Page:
Daoud, on the other hand, has no room to be bashing someone over finances.  He got busted by the Board of Elections for shoddy record-keeping from his 2012 run for the same office.  They hit him with a $10,000 fine — with a stipulation that he could not file or run for office until it was paid.  Well, AJ filed and has been campaigning.  The state board has not said a word.  I asked AJ about the fine.  His response?  “They dropped it.”

Really?  How come there is no documentation of this?  The assessment of the fine was documented.  I, for one, would want it in writing that the state forgave a $10,000 fine against ME. 

It makes you wonder if this disappearing fine had anything to do with AJ’s mysterious decision to drop out of the NCGOP chairman’s race back in June.

Also, AJ Daoud presents further concerns about putting him a job dependent on record-keeping and regulation-abiding.  Aside from being cited by the state elections board for campaign finance reporting irregularities, there is no mention in his report of that bus he has been driving all over the state.  THAT would have to be listed as an in-kind contribution at least.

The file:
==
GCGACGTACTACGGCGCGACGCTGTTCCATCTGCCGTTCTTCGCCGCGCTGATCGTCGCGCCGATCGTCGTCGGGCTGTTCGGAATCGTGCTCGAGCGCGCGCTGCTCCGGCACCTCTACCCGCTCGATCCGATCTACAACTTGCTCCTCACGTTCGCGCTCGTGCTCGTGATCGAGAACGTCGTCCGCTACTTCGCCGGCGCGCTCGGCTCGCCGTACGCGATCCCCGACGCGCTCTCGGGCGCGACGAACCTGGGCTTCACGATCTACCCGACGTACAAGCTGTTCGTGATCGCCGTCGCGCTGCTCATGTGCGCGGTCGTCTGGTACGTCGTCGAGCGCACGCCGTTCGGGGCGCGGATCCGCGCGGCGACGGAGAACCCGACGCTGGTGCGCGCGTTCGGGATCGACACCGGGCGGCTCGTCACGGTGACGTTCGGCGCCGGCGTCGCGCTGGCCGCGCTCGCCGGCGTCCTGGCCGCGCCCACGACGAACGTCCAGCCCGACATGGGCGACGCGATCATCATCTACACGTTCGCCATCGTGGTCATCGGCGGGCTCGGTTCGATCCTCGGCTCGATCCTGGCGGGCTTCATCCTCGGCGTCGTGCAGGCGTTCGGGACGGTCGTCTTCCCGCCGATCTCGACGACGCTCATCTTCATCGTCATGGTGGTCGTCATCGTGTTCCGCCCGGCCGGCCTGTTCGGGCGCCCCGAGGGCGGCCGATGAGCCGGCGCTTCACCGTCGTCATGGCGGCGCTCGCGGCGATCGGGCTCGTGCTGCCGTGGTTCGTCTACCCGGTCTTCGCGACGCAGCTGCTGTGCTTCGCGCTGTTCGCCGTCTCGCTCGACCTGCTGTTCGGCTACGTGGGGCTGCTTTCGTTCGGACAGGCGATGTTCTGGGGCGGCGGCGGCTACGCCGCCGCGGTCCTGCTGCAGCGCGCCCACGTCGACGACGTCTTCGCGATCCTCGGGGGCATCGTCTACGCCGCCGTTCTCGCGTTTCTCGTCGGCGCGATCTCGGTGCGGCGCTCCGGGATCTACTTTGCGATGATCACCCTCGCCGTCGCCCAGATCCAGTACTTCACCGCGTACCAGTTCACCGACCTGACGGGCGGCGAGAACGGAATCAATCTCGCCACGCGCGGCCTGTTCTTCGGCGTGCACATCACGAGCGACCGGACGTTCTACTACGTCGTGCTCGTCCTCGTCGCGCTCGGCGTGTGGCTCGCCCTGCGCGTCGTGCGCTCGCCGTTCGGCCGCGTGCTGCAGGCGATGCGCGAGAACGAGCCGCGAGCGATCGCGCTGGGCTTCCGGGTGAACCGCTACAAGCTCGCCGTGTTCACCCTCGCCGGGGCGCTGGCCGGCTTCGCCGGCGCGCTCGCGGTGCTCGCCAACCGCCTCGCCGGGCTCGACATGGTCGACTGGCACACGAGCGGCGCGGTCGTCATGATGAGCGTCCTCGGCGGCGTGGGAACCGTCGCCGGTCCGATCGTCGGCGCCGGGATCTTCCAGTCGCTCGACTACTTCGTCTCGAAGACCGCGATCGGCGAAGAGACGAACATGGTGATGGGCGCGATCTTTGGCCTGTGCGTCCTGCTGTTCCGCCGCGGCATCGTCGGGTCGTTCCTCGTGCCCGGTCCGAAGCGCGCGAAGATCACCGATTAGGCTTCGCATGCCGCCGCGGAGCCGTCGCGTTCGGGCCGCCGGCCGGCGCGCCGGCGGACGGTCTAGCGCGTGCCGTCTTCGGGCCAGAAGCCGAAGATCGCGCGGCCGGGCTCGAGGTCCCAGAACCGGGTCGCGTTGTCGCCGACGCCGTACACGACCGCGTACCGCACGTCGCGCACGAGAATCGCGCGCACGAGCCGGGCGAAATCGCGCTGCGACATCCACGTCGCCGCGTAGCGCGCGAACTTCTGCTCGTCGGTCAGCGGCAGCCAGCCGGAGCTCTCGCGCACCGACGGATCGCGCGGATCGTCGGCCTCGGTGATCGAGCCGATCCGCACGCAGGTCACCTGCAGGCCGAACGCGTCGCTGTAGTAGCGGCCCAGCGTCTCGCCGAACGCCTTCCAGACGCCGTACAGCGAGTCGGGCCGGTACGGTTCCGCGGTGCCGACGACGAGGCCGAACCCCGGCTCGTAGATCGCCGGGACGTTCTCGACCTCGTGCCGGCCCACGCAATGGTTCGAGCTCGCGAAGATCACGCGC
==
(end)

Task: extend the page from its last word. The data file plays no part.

Besides that, his campaign report shows FOUR LOANS the campaign owes to Daoud himself totaling $169,860.53.   No indication of why he borrowed that money from himself or what it went toward.  Through the first quarter of 2016, he’s raised $11,807.19 and spent $11,665.08.

LaPaglia, by contrast, has raised $5,050 and spent $1937.20.  He is not showing ANY debts.  By default, LaPaglia gets our nod in this race.

AJ Daoud looks like a Democrat opposition researcher’s dream-come-true.